>>>>>>>> If a UA where to restict what mime type you can put into the
>>>>>>>> clipboard, that forces the clipboard user to use application/octet-stream.
>>>>>>>> And in consequence, that forces any such-willing application to forgoe the
>>>>>>>> mime-type information from the OS'es clipboard API and figure out what's in
>>>>>>>> it from the content. In turn this would give rise to another way to markup
>>>>>>>> mime-types in-line with the content. And once you've forced such ad-hoc
>>>>>>>> solutions to emerge for meddling with what people can put in the clipboard,
>>>>>>>> you'll have no standing to put that geenie back in the bottle, again,
>>>>>>>> relevant XKCD quote omitted.
>>>>>>>>
>>>>>>>> On Thu, Jun 25, 2015 at 4:48 PM, Wez <wez@google.com> wrote:
>>>>>>>>
>>>>>>>>> You've mentioned "resorting to application/octet-stream" several
>>>>>>>>> times in the context of this discussion, where AFAICT the spec actually
>>>>>>>>> only describes using it as a fall-back for cases of file references on the
>>>>>>>>> clipboard for which the user agent is unable to determine the file type.
>>>>>>>>>
>>>>>>>>> So IIUC you're suggesting that user agents should implement
>>>>>>>>> "application/octet-stream" (as is also mandated by the spec, albeit without
>>>>>>>>> a clear indication of what it means in this context) by putting the content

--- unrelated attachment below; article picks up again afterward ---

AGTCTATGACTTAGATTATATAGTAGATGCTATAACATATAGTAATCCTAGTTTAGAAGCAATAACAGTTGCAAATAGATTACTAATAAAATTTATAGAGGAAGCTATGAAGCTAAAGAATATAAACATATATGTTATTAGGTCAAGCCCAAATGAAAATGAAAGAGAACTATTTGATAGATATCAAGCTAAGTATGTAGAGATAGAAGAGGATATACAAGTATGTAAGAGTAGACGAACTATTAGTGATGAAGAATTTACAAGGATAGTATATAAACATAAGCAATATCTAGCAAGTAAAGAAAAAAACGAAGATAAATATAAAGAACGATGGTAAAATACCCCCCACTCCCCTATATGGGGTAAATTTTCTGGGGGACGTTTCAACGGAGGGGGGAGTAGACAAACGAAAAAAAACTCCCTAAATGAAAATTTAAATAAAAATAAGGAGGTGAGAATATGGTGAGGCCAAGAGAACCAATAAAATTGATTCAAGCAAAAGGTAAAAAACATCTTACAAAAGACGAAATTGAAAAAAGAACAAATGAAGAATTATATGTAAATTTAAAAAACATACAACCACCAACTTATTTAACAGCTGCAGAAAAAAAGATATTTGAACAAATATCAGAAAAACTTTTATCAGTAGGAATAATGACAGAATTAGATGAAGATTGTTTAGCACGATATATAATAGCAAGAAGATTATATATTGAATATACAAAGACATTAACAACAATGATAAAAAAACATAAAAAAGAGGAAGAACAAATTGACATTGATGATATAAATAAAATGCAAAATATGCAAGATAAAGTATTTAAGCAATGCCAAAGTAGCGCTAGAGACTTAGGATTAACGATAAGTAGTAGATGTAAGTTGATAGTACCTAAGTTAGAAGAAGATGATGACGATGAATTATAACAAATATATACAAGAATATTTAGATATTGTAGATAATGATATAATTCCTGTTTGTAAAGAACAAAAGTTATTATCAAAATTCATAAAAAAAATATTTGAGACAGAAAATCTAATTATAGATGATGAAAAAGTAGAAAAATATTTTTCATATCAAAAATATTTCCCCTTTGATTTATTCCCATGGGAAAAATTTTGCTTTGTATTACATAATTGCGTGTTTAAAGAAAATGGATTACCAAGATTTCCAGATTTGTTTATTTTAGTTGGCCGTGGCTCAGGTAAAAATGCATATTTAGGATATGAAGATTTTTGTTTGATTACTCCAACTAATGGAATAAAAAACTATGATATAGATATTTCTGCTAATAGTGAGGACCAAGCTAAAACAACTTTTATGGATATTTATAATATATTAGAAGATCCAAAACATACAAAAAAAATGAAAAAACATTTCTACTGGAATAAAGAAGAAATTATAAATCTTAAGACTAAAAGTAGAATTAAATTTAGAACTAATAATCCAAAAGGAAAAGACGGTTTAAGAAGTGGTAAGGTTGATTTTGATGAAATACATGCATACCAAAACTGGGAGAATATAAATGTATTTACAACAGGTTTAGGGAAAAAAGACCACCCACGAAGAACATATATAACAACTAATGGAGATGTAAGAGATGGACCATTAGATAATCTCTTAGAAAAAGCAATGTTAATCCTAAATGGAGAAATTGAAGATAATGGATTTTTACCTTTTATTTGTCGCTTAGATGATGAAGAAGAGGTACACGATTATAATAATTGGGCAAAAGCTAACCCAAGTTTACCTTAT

>>>>>>>>> on the clipboard as an un-typed file?
>>>>>>>>>
>>>>>>>>> Again, I'm unclear as to what the alternative is that you're
>>>>>>>>> proposing?
>>>>>>>>>
>>>>>>>>> On Thu, 25 Jun 2015 at 15:27 Florian Bösch <pyalot@gmail.com>
>>>>>>>>> wrote:
>>>>>>>>>
>>>>>>>>>> Surely you realize that if the specification where to state to
>>>>>>>>>> only "safely" expose data to the clipboard, this can only be interpreted to
>>>>>>>>>> deny any formats but those a UA can interprete and deem well-formed. If
>>>>>>>>>> such a thing where to be done, that would leave any user of the clipboard
>>>>>>>>>> no recourse but to resort to "application/octett-stream" and ignore any
>>>>>>>>>> other metadata as the merry magic header guessing game gets underway. For
>>>>>>>>>> all you'd have achieved was to muddle any meaning of the mime-type and
>>>>>>>>>> forced applications to work around an unenforceable restriction.
>>>>>>>>>>
>>>>>>>>>> On Thu, Jun 25, 2015 at 3:21 PM, Wez <wez@google.com> wrote:
>>>>>>>>>>
>>>>>>>>>>> And, again, I don't see what that has to do with whether the
>>>>>>>>>>> spec mandates that user agents let apps place JPEG, PNG or GIF directly on
>>>>>>>>>>> the local system clipboard. The spec doesn't currently mandate OpenEXR be
>>>>>>>>>>> supported, so it's currently up to individual user agents to decide whether
>>>>>>>>>>> they can support that format safely.
>>>>>>>>>>>
>>>>>>>>>>> On Thu, 25 Jun 2015 at 14:16 Florian Bösch <pyalot@gmail.com>
>>>>>>>>>>> wrote:
>>>>>>>>>>>
>>>>>>>>>>>> On Thu, Jun 25, 2015 at 3:13 PM, Wez <wez@google.com> wrote:
>>>>>>>>>>>>
>>>>>>>>>>>>> I think there's obvious value in support for arbitrary
>>>>>>>>>>>>> content-specific formats, but IMO the spec should at least give guidance on
>>>>>>>>>>>>> how to present the capability in a safe way.
>>>>>>>>>>>>>
>>>>>>>>>>>> Which is exactly the core of my question. If you intend to make
>>>>>>>>>>>> it say, safe to put OpenEXR into the clipboard (as opposed to letting an
>>>>>>>>>>>> app just put any bytes there), the UA has to understand OpenEXR. Since I
>>>>>>>>>>>> don't see how the UA can understand every conceivable format in existence
>>>>>>>>>>>> both future and past, I don't see how that should work.
>>>>>>>>>>>>
>>>>>>>>>>>
>>>>>>>>>>
>>>>>>>>
>>>>>>
>>>>
>>
Received on Thursday, 25 June 2015 18:08:54 UTC